Apparent Murder-Suicide Puts Spotlight on Tribal Law Enforcement Conditions

The Albuquerque office of the FBI is investigating an apparent murder-suicide that left a Navajo mother and her teenage daughter dead.

The Albuquerque office of the FBI is investigating an apparent murder-suicide that left a mother and her teenage daughter dead in an isolated community on the Navajo Nation.

Authorities believe Zonnie Begay and her 13-year-old daughter, Zachanda, were stabbed to death on November 20 inside a residence in the community of Ojo Encino, which is located on the eastern edge of the Navajo reservation, near Cuba, New Mexico. The perpetrator, a 22-year-old man who was associated with the family, later shot and killed himself about 10 miles away from the residence, said Frank Fisher, an FBI spokesman.

Final autopsy results are pending, Fisher said, and the investigation is ongoing.

Zonnie, a mother to three girls, is survived by her two older daughters, Charmaria and Zenicha, and by her common-law husband, Elmer Trujillo. Family members are remembering Zonnie as a caring individual with a positive attitude who always put others before herself.

“She was a very lovable, laughable type of person,” said Jarvis Mullahon, a cousin to Zonnie. “When she was in the room, the whole environment was positive. Her laugh was contagious. You would notice her if she was in the room.”

Zonnie, the main provider for her family, worked as a driver providing safe transportation services for elders and other individuals in the community, Mullahon said. The selfless compassion she exhibited for those she served spilled over into other aspects of her life, he said.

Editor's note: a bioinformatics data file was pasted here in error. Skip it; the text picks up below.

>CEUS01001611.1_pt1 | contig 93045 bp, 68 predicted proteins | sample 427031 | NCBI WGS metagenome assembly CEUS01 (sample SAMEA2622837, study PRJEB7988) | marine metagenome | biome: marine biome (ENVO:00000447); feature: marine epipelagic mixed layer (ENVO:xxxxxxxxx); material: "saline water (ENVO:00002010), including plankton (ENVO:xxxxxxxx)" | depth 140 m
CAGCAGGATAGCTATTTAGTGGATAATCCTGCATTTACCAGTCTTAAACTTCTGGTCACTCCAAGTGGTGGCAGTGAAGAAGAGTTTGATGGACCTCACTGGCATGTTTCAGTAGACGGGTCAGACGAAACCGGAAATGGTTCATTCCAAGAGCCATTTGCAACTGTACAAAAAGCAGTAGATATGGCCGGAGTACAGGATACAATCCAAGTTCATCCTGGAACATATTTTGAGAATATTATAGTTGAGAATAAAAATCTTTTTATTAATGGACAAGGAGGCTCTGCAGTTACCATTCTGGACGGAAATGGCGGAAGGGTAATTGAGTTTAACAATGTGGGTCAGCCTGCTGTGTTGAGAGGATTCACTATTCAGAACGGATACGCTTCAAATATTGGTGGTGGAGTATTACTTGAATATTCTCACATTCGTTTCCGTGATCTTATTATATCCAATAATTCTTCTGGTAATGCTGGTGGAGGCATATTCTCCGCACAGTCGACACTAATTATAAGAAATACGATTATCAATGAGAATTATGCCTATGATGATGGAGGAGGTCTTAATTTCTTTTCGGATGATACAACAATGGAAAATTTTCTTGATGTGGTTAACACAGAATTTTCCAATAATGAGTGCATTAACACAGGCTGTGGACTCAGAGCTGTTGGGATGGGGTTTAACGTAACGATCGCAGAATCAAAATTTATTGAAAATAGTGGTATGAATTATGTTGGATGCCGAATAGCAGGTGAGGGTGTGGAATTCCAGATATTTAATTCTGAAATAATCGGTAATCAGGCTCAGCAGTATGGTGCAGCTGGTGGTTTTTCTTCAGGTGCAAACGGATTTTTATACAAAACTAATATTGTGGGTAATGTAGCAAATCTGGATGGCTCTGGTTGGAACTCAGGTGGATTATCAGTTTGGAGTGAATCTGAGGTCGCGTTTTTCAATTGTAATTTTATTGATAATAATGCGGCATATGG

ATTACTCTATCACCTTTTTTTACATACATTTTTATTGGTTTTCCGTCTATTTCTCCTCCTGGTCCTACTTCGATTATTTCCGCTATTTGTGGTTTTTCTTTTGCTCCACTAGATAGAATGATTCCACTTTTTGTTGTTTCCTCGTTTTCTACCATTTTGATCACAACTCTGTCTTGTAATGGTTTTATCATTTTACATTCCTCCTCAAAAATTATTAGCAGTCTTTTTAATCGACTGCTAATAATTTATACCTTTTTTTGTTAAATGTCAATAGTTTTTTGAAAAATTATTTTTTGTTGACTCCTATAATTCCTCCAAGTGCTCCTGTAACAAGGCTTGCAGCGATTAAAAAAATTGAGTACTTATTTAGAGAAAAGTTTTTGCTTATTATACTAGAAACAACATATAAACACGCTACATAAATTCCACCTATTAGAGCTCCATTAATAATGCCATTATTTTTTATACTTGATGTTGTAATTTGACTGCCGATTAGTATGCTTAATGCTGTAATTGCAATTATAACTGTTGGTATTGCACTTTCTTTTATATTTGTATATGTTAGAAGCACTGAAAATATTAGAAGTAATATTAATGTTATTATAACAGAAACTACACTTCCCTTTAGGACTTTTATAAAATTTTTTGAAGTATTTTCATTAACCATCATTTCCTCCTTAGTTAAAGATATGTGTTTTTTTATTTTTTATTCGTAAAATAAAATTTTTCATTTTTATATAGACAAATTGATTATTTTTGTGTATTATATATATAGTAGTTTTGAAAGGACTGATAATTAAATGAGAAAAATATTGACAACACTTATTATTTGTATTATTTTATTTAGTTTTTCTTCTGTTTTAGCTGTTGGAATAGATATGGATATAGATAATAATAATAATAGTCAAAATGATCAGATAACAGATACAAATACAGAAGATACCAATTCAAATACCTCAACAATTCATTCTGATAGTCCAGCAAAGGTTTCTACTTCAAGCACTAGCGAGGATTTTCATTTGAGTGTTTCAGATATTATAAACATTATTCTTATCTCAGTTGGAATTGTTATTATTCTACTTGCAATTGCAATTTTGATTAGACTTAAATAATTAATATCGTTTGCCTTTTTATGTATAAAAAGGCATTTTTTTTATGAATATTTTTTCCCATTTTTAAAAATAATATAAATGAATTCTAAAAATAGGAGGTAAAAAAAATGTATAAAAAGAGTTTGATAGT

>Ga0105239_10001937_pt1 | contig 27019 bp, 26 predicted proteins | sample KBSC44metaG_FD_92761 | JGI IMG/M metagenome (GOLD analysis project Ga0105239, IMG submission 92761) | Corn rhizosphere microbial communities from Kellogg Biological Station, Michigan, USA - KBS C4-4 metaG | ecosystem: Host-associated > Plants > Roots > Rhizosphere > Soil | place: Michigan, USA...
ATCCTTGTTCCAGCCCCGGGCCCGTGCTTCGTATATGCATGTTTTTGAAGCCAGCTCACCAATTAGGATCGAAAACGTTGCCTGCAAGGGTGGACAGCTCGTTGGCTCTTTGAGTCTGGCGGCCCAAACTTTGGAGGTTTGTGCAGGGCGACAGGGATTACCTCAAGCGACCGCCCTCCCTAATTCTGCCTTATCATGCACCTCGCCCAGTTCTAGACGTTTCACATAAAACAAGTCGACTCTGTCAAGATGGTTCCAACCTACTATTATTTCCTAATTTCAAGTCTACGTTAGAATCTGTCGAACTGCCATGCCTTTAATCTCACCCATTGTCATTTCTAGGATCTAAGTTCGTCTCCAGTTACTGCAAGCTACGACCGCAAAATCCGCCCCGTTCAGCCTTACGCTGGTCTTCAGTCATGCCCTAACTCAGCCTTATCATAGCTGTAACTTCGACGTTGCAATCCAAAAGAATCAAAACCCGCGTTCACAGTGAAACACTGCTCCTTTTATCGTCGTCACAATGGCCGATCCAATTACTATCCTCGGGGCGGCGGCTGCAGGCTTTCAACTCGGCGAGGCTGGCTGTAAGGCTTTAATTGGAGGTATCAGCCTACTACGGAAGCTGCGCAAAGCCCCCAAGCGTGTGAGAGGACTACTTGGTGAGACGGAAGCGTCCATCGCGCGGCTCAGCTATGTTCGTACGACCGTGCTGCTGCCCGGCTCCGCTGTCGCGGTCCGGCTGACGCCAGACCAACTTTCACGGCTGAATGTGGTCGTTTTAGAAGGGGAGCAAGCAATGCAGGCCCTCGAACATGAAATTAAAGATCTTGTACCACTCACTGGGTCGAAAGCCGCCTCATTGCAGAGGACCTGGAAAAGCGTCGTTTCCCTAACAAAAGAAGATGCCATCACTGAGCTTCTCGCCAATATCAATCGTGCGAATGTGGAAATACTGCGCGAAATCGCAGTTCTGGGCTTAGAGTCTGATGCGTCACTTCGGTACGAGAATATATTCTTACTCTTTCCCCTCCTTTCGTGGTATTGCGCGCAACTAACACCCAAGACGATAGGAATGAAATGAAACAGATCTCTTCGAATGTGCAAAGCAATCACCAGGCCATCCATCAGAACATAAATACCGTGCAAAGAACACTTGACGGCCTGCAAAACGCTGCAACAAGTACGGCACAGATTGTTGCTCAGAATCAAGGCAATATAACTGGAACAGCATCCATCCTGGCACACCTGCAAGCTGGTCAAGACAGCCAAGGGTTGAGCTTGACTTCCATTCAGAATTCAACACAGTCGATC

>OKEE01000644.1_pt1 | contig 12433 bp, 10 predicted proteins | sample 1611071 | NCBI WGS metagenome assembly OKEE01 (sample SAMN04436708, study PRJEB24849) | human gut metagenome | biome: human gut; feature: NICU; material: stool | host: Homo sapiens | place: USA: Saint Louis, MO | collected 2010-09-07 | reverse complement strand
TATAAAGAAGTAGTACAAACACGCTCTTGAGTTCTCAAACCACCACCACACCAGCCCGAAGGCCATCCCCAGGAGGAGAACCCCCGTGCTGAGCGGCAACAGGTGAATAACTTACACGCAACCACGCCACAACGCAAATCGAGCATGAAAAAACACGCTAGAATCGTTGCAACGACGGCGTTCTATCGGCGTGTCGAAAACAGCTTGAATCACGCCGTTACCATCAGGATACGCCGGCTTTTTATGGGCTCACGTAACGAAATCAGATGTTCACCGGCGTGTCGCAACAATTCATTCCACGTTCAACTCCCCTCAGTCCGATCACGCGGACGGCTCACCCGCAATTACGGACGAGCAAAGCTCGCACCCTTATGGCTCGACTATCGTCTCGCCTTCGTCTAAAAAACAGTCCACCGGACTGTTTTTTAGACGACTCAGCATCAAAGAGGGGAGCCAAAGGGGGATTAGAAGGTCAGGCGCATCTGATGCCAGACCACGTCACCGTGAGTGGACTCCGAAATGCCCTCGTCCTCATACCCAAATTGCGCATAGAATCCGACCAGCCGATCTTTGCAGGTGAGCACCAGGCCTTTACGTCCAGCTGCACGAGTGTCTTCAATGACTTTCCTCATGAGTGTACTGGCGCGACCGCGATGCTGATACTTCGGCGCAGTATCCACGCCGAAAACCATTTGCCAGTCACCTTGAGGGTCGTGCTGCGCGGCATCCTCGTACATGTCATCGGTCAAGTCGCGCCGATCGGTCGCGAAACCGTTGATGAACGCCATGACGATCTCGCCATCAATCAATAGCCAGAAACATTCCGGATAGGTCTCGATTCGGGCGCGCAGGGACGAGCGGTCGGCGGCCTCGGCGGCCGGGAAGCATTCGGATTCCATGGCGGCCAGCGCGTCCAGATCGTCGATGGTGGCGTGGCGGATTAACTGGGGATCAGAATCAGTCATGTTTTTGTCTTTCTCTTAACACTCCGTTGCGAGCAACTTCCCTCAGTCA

“She had unbelievable energy, regardless of what was happening in her own life,” he said. “If something was bothering her, you would never know.”

Zachanda, an honor student at Cuba Middle School, will be remembered for her intelligence and infectious smile. She adored horses and spending time with her father, according to a statement from the family.

Zonnie and Zachanda were buried November 29 after funeral services that drew more than 300 mourners.

Family and community members are hoping the incident helps shed light on longstanding issues in Ojo Encino and other remote areas of the Navajo Nation where communication is unreliable and law enforcement presence is rare.

“It’s very rural, basically made up of the chapter house and residences,” Mullahon said of Ojo Encino. “There is no police substation there, and you have to climb the highest hill to get one bar on your cell phone.”

While residents may enjoy the secluded lifestyle, lack of communication, infrastructure and resources can mean Ojo Encino becomes a “haven for criminals,” Mullahon said. Locations throughout the Eastern Navajo Agency recently have opened to oil and gas drilling, and community members claim violence is escalating as more workers enter the area.

“When people cry out for help, the people terrorizing them know any response will be slow,” he said. “It can take police up to six hours to respond to a place like Ojo Encino. It’s easy to point a finger, but this needs to be a huge wakeup call.”

The Navajo Division of Public Safety is cooperating with the FBI on the case, Director John Billison said. The FBI has not released the identity of the man responsible for the deaths.